Biological Paternity is Not Always Relevant in Dependency Proceedings
A child was born and immediately taken into protective custody. The mother was an incarcerated minor, and she did not know who the father was. She noted three potential candidates, one of which was the appellant here, Josh. The child was then either in foster care, briefly with his mother, or with his grandmother. Josh had no relationship with the child, did not learn he was the alleged father until the child was 17 months old, nor demonstrated any commitment to the child’s welfare. Three and a half years later Josh finally requested a paternity test when the child was five years old, and into the third dependency proceeding.
When is biological paternity relevant? Family Code section 7611 states that presumed fatherhood is based on a man’s relationship with the child, not based on a biological connection. Biological paternity on its own is not sufficient to grant the right to child custody or reunification services if the alleged father cannot qualify as a presumed father. Presumed fatherhood is based on a man’s relationship with the child or with the child’s mother. The alleged father must qualify as a presumed father to have a right to child custody. Paternity can be relevant in a dependency proceeding where the alleged father wants to confirm his biological connection with the child in an attempt to reach presumed father status. Thus, paternity is not automatically relevant in every dependency proceeding.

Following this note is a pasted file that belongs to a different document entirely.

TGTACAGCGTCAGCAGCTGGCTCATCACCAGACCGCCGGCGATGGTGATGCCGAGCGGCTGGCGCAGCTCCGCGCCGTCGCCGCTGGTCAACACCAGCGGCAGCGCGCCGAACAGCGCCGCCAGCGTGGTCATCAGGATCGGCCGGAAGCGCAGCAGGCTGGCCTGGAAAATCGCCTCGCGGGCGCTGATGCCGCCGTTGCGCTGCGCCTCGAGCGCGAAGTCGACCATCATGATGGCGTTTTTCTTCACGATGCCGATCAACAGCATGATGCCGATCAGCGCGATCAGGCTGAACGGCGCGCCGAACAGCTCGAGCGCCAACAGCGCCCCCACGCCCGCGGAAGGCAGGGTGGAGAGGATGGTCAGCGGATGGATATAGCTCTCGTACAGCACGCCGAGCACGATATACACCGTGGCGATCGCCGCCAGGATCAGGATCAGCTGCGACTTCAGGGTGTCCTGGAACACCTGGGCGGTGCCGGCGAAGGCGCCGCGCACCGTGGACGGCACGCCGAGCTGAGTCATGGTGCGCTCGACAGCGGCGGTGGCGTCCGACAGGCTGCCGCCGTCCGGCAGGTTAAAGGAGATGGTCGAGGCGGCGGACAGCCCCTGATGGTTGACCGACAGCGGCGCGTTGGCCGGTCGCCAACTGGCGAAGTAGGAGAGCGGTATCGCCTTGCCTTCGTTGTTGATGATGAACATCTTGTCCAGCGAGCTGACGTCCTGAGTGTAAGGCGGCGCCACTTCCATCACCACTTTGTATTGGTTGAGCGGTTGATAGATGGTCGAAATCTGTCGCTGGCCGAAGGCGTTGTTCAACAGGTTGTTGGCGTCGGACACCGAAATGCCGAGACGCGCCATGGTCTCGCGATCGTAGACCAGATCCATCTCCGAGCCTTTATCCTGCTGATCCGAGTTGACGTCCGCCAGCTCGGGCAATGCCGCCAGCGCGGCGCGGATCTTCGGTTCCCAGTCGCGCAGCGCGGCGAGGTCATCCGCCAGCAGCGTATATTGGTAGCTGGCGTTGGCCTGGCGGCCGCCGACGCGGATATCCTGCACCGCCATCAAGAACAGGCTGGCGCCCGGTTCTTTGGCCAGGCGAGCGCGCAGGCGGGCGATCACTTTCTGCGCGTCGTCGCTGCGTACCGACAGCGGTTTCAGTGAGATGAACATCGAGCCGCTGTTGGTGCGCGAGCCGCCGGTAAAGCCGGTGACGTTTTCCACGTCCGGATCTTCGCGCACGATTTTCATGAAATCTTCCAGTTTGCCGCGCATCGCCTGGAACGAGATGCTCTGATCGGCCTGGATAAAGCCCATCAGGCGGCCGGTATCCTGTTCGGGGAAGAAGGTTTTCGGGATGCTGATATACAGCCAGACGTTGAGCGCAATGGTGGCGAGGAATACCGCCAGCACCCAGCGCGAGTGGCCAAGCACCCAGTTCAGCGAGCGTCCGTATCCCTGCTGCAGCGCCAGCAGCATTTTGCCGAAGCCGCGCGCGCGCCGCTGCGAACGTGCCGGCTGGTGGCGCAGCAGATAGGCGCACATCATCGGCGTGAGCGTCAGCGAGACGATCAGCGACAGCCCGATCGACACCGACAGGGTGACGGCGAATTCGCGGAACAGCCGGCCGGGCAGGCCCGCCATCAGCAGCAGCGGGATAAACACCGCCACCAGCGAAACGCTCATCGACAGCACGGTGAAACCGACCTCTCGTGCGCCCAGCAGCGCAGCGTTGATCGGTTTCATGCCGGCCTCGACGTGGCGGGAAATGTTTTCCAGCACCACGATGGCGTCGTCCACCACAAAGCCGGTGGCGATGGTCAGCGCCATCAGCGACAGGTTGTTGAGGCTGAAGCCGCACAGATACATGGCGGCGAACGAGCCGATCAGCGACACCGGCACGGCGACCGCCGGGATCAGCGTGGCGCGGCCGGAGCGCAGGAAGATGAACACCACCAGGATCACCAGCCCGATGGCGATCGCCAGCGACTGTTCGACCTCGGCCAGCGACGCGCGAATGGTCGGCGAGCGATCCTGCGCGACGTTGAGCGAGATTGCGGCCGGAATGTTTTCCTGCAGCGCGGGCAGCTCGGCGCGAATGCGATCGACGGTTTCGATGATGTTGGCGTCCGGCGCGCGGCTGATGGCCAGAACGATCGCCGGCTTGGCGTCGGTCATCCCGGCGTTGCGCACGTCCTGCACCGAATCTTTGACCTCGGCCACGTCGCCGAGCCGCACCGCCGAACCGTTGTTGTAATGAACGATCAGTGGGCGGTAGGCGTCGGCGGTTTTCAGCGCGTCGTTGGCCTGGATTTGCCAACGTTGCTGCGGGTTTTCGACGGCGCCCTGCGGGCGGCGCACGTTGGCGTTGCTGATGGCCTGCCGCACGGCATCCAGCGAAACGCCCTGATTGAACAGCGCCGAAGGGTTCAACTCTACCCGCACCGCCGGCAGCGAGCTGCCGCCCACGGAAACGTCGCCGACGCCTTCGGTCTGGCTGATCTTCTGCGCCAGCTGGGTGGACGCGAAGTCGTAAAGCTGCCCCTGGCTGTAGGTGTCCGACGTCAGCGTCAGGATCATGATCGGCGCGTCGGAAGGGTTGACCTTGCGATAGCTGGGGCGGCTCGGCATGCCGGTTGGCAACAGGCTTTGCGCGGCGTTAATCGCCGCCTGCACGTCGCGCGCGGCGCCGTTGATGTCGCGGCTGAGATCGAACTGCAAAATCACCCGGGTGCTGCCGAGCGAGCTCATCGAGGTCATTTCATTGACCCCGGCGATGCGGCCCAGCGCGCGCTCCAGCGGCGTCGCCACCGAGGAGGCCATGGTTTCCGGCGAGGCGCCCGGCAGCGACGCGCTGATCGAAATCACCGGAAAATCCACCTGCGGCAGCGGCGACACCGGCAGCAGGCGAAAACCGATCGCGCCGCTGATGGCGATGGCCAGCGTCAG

In this Orange County family law matter, Josh failed to achieve the status of presumed father over the three and a half years in which he know of the child’s existence. Moreover, the Orange County family law court determined that the child would not benefit if Josh was the biological father. The Orange County family law court noted that Josh never provided for the child financially, nor sought visitation nor custody. Josh also failed to appear at any dependency hearings that concerned the child. Josh was also incarcerated, serving a three year prison term at the time of this proceeding. In a prior dependency proceeding Josh signed a form denying biological paternity, and relinquished any claims to family reunification services. This evidenced a complete lack of desire to parent the child. Six months after Josh denied paternity, he wrote a letter to Social Services Agency. Josh’s letter said that the child “could very likely be my son” and contained an apology for not coming to a past child custody hearing.” Despite the content of the letter, Josh did not attend subsequent dependency hearings, and failed do anything to show his intent in the letter was sincere.
Because Josh failed to achieve presumed father status, his biological paternity status is irrelevant. A finding of paternity would not have entitled Josh to custody, services, nor determine the outcome of the present dependency proceeding in the Orange County family law court.
Thus, the Orange County family law court correctly determined that paternity was irrelevant.
In re Joshua R. (2002) 104 Cal.App.4th 1020